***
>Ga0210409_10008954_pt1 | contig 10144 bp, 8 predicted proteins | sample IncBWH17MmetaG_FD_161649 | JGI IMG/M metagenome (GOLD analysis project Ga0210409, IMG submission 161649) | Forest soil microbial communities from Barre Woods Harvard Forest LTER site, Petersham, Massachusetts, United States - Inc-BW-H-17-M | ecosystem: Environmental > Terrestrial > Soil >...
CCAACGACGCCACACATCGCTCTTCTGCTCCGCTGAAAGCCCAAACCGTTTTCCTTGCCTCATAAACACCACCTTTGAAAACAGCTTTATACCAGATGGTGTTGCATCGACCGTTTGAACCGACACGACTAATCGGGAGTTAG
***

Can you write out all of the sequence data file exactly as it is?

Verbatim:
>Ga0210409_10008954_pt1 | contig 10144 bp, 8 predicted proteins | sample IncBWH17MmetaG_FD_161649 | JGI IMG/M metagenome (GOLD analysis project Ga0210409, IMG submission 161649) | Forest soil microbial communities from Barre Woods Harvard Forest LTER site, Petersham, Massachusetts, United States - Inc-BW-H-17-M | ecosystem: Environmental > Terrestrial > Soil >...
CCAACGACGCCACACATCGCTCTTCTGCTCCGCTGAAAGCCCAAACCGTTTTCCTTGCCTCATAAACACCACCTTTGAAAACAGCTTTATACCAGATGGTGTTGCATCGACCGTTTGAACCGACACGACTAATCGGGAGTTAG